Quest for an Organic Approach to Offshore Outsourcing

One of the toughest challenges for businesses today is trying to retrofit offshore operations once they have evaluated what work to send offshore or outsource.  They can spend months – or even years – strategizing how to do this effectively.   I am honored to welcome Uttiya Dasgupta discuss his theories on developing a phased approach to implementing an offshore outsourcing initiative.  Uttiya is one of the industry’s first genuine offshoring pioneers, having set up and managed IBM’s first offshore dedicated center in Bangalore in the 1980′s, in addition to helping Texas Instuments and Samsung establish their offshore operations.  He now heads up his own outsourcing consulting firm Omnispan.  Over to you Uttiya:

Ask a company which has been outsourcing work offshore, maybe for a year, about how well things are going, and you are likely to get responses such as “Well, we did OK on some projects” to “It is still a new area for us” to “Execution is fine, but we need to figure out how to use this as a strategic tool”. Ask the provider the same question and you will hear responses like “We wish we could get more work” to “We need clients to manage more effectively” to “The client requirements keep on changing and we are held accountable for non performance” etc.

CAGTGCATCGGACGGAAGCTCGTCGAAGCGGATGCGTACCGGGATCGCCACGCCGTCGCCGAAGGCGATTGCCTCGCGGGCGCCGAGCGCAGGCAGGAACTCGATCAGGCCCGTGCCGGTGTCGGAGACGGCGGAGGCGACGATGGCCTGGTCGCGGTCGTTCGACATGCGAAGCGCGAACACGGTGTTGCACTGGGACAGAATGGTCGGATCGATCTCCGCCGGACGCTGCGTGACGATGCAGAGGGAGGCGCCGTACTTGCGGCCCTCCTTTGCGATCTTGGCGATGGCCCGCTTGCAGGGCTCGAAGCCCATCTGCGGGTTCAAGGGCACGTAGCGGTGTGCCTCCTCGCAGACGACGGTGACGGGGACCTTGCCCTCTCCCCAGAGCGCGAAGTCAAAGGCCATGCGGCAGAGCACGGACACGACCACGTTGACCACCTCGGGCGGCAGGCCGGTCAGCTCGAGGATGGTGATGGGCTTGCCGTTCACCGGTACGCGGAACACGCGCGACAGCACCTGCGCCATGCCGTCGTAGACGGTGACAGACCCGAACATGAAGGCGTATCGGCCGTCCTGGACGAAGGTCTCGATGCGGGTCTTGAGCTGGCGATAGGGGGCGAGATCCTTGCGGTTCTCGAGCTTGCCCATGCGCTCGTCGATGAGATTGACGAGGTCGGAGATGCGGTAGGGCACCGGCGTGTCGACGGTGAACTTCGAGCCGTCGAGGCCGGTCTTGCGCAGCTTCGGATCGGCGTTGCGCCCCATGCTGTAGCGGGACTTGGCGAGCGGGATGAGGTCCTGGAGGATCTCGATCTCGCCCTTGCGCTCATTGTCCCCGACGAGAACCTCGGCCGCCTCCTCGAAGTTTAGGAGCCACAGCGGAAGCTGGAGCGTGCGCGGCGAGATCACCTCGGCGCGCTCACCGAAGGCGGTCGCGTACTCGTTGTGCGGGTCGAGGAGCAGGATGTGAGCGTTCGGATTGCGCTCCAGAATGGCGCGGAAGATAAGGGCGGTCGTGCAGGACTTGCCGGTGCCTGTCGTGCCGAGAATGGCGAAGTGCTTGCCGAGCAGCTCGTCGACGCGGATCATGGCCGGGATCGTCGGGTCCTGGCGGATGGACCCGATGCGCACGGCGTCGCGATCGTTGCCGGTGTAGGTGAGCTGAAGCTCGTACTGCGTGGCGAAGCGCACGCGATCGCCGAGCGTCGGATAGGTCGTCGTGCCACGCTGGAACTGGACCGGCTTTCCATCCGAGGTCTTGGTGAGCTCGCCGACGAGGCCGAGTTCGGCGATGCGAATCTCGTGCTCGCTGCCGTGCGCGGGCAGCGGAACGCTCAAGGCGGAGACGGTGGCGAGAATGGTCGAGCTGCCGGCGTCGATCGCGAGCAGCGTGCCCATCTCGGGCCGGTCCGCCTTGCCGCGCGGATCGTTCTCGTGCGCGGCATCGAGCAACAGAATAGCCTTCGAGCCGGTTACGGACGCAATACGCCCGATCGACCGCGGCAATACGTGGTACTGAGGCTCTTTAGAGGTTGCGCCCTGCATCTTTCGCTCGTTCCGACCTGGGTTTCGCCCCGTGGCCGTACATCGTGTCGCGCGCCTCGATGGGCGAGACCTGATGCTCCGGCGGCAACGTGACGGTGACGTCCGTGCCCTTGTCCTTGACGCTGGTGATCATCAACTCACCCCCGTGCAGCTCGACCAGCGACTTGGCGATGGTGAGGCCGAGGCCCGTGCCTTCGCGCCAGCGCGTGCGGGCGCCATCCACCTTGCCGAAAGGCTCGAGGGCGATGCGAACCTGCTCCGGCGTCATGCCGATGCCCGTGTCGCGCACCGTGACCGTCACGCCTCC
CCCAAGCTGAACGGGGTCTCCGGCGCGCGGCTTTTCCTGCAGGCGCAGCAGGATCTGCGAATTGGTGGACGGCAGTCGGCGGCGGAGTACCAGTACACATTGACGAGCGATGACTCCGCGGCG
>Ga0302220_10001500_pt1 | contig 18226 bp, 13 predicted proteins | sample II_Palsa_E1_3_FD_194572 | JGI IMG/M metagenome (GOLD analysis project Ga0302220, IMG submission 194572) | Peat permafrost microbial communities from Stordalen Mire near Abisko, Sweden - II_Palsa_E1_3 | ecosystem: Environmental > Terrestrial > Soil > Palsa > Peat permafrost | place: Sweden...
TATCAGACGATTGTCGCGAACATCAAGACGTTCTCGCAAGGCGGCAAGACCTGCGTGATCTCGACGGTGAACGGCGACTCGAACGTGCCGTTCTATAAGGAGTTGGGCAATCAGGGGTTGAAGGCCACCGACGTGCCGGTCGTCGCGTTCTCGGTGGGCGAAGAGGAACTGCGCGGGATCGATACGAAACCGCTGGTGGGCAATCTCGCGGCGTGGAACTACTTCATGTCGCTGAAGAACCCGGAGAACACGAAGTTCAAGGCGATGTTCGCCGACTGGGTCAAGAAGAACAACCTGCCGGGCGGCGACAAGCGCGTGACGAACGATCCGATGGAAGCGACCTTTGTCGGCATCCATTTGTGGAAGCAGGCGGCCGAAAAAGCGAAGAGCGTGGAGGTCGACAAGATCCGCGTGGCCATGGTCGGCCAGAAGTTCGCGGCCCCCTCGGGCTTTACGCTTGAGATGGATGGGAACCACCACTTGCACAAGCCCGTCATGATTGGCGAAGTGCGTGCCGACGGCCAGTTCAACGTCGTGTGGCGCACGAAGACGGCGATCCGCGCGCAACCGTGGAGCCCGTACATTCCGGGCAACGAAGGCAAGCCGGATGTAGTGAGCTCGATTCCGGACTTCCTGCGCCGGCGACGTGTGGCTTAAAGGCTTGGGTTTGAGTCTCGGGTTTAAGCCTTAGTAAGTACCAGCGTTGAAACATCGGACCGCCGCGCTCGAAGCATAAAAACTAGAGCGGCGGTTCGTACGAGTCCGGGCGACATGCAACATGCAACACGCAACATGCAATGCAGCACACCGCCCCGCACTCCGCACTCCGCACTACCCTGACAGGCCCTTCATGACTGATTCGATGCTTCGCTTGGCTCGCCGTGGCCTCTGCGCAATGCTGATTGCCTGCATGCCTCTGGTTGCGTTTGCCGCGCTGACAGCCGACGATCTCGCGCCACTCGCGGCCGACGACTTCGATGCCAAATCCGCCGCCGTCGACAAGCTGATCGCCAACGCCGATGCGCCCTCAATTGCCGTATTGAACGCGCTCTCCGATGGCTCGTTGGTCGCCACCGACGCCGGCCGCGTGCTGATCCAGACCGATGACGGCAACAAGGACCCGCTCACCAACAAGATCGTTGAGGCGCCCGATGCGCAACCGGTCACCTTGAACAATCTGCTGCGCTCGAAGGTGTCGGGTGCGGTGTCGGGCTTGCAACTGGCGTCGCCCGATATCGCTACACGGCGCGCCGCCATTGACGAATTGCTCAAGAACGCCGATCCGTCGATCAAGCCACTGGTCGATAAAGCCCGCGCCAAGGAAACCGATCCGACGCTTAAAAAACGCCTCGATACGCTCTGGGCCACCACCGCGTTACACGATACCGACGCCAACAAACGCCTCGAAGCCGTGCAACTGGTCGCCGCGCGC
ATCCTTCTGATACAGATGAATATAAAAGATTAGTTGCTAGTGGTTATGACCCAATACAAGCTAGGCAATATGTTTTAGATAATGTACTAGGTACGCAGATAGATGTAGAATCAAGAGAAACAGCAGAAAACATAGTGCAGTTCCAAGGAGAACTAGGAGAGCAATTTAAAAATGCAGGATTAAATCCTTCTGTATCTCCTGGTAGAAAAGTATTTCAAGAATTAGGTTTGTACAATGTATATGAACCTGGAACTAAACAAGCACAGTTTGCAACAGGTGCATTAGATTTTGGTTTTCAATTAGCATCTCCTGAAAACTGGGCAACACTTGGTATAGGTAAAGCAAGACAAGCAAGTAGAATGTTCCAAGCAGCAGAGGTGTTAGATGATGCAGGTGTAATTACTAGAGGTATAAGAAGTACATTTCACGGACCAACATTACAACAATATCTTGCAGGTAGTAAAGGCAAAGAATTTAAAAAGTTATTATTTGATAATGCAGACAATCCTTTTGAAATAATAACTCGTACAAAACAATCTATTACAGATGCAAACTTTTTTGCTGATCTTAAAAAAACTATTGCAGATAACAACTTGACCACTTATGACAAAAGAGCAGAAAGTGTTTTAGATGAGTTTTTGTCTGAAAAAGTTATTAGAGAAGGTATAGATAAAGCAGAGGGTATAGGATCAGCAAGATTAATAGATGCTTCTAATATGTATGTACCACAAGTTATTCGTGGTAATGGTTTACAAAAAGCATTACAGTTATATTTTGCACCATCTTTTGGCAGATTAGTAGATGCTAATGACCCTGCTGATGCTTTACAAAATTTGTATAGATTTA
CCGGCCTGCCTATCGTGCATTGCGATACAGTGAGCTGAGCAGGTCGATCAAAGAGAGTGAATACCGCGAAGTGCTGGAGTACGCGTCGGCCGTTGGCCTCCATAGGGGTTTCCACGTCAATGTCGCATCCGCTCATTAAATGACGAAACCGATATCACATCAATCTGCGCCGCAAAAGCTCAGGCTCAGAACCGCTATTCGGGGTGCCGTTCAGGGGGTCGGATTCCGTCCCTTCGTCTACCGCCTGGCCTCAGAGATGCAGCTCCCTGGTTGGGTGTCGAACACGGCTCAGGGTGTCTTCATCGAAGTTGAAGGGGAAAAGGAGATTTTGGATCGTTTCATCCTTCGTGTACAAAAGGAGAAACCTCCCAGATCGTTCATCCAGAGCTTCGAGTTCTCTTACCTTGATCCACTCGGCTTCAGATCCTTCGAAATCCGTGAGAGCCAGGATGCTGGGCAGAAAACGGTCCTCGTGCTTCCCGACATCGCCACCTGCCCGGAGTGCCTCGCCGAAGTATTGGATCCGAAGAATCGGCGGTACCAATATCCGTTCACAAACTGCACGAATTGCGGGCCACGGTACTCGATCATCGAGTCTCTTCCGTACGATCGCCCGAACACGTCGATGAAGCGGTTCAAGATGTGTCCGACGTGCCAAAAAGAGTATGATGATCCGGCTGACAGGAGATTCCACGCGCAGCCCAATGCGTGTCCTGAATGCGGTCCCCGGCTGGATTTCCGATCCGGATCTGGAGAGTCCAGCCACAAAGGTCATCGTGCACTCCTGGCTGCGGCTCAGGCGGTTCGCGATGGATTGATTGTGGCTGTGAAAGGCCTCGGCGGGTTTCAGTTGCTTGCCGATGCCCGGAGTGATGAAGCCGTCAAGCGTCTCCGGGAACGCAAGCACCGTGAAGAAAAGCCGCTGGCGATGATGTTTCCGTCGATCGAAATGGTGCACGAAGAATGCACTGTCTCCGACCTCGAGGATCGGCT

Over a few more years, the situation tends to stabilize or the contract is reduced in scope or discontinued. To an SME which does not have deep pockets and time on its side, such uncertainties can lead to irreparable harm.

Many companies are advised to invest time and effort to choose an offshore provider with the right technology, management and cultural skill sets, with cost reduction being a basic necessity. However if you have not developed a business strategy that incorporates outsourcing as a key enabler, isn’t it not true that you will use the provider more for tactical one-off projects? Will you be able to leverage the provider’s capabilities and build a strategic partnership?

Then again, you already have a running business. And you are trying to retrofit offshore outsourcing, so that it becomes an integral part of your business (or you might be taking a second chance at this). If you are an SME, you want to achieve your first success in a few months (not years), and continue from there. Does this appear as a tall order?